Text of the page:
The auras had been a part of her life for as long as she could remember. For many years as a child, she had wrongly assumed that everyone saw the world as she did, with each person surrounded by a veil of light or dark. In the beginning, she didn’t know what the difference represented.
When she was four, her mother had taken her to visit her father at the police station for the first time. Until that point in her life, she had only seen people with auras that were light. There were some that were considerably dimmer than others but everyone she had come into contact with had radiated some form of light. However, as they had entered the building that fateful day, an officer had walked past her escorting a man in handcuffs. The detainee was cursing and screaming as he was being lead into the booking area. She was shocked to see his aura had no light and instead he appeared to be shrouded in a veil of darkness.
She had immediately questioned her mother about what she had seen and repeatedly asked what had happened to the man’s light.
“Good girls don’t make up stories or tell lies,” her mother had scolded her as she swatted her on the bottom for being an embarrassment and causing a scene.
That night, she had trouble falling asleep. From under her blankets she had laid awake listening to her mother and father arguing about her outburst at the station. Her mother had been convinced Mia was either possessed by an evil spirit or she had some kind of psychiatric disorder requiring immediate medical attention. Her father, on the other hand, felt a 4-year-old could not be trusted to tell the truth and that her outburst had simply been the result of an overactive imagination.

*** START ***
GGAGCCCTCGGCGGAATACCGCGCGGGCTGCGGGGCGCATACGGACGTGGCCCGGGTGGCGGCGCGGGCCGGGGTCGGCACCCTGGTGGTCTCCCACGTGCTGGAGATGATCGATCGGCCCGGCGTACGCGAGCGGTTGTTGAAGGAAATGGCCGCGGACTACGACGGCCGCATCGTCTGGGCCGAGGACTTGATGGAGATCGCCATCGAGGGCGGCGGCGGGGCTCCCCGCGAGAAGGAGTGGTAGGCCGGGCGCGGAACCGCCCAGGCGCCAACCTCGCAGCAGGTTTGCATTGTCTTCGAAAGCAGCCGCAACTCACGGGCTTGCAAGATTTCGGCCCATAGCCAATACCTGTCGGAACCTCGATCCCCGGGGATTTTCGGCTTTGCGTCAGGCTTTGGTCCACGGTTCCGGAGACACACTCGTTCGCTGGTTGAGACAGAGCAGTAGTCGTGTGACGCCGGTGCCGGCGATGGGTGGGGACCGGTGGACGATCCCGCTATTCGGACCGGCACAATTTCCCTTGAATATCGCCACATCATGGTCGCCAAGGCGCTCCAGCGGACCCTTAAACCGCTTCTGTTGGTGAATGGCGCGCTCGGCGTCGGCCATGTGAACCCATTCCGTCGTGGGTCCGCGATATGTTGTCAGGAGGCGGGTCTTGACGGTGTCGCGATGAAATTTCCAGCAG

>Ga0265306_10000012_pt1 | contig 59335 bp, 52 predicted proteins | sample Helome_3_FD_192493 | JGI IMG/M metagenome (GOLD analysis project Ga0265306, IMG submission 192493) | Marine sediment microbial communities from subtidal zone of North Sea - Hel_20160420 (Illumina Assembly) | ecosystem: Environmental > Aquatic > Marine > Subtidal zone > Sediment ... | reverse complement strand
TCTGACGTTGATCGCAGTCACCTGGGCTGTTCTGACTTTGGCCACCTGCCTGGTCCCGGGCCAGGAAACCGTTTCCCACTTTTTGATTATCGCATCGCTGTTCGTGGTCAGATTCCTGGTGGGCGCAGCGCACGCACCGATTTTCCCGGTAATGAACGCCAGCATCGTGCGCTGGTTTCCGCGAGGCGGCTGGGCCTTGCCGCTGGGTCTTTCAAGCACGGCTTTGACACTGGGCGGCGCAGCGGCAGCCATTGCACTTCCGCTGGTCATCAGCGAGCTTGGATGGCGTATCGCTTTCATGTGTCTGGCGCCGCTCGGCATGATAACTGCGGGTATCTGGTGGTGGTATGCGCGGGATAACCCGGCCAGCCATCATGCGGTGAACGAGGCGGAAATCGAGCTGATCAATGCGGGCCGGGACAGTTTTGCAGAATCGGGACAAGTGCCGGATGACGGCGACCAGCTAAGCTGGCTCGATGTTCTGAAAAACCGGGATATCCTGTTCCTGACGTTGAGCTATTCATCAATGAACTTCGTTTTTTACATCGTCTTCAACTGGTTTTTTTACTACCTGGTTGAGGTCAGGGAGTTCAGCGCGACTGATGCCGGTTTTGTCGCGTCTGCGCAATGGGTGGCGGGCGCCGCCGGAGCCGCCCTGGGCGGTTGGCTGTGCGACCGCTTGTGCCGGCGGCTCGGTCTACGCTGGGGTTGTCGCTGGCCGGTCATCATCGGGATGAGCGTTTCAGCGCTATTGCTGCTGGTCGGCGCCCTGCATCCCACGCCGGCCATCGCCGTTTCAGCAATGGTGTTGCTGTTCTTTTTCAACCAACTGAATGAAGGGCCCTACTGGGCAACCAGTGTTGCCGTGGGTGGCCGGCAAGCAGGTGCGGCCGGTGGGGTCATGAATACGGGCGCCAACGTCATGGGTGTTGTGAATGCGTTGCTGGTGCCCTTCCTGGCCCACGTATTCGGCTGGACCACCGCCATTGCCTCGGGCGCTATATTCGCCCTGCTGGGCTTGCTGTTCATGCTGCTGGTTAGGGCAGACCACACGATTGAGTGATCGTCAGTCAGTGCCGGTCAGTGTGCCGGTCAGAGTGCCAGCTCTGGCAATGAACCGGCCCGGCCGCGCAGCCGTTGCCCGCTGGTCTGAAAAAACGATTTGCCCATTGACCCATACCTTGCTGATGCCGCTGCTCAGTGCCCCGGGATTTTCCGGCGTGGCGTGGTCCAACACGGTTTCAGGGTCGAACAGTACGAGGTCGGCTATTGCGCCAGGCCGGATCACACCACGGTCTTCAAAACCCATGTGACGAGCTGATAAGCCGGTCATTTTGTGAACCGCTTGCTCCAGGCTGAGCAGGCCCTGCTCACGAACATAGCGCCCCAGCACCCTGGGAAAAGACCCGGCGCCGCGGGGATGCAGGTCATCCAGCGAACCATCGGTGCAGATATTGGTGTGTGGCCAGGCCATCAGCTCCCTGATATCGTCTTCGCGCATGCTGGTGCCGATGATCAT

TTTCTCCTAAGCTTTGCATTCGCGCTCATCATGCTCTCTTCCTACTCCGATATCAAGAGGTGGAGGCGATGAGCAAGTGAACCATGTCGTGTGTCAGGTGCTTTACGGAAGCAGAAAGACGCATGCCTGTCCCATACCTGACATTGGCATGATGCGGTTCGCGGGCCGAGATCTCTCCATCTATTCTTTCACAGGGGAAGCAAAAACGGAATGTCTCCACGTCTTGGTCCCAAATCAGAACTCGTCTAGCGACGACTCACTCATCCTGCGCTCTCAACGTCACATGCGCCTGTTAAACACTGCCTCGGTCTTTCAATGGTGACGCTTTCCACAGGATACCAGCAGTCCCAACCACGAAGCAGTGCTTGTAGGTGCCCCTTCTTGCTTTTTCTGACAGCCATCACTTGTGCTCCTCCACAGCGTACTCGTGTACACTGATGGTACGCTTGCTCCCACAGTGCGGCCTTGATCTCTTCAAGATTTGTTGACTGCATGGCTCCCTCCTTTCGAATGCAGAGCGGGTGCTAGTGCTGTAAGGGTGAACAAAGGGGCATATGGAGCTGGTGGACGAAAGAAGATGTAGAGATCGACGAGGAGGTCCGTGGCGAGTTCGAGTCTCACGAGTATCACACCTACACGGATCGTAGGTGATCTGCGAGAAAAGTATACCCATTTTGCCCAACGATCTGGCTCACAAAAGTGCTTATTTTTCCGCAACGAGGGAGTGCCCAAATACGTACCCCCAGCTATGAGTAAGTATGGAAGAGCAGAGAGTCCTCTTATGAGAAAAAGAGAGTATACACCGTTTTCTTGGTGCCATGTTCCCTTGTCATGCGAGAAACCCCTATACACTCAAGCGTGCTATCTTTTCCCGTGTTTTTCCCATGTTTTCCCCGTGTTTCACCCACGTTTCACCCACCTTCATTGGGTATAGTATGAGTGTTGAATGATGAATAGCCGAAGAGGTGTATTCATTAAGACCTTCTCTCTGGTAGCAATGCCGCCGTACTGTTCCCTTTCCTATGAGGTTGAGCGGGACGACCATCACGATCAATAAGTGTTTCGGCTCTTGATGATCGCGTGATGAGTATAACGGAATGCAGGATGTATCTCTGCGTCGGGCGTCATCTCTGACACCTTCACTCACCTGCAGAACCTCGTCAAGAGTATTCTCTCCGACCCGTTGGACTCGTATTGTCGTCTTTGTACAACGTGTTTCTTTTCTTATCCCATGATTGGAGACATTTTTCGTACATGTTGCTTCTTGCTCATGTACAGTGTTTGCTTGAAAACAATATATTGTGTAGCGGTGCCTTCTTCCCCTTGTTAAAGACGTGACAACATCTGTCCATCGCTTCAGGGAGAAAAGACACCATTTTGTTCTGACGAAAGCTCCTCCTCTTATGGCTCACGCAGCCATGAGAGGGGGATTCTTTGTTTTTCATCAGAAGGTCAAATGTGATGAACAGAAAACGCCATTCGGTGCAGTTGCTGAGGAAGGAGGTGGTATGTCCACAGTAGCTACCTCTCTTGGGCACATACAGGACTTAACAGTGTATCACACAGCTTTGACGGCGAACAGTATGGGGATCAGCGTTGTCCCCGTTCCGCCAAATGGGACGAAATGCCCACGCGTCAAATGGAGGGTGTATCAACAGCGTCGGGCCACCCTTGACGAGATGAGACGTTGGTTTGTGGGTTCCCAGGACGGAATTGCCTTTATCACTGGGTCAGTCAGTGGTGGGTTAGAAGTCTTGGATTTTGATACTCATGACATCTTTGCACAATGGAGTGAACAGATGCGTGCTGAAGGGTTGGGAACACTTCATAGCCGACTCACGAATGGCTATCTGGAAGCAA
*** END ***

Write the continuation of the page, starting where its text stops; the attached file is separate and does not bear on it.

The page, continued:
At some point, no longer able to listen to their fighting, she had crept down the stairs and joined her parents in the dim light of the kitchen. That night, she understood for the first time her parents did not see what she saw. They were unable to see the auras. She realized no one could. She tried in vain to explain to them how everyone appeared to her, bathed in a wash of luminosity, but they did not understand. It would be many years until her father would open his mind to the promise of her gift. Sadly, her mother would never come to accept there were parts of the world that were beyond her understanding.
Mia was roused from her thoughts by a presence in the room. “Jack said I might find you in here,” said Major Rosetti from the doorway.
“Hi, Dad,” she smiled.
“He said something spooked you. What’s going on?”
After she revealed her gift to him, her father eventually accepted and embraced her unique view of the world. However, he had always encouraged her to keep her visions private so others would not be able to take advantage of her abilities. Out of respect and love for him, she had done just that, sharing her secret with only a handful of people in her life.
“One of the plants in the lineup, this guy named Thomas Pritchett… I couldn’t read him. He had no aura.”
“Is that unusual?” her father asked.
“In twenty-four years, I’ve never seen a person without an aura. So yeah, it’s unusual.”
Rosetti sat in the chair at Jack’s desk and ran his fingers through his thinning hair.
“So you saw a kid without an aura? So what? So that’s it for the day? Pack it in?”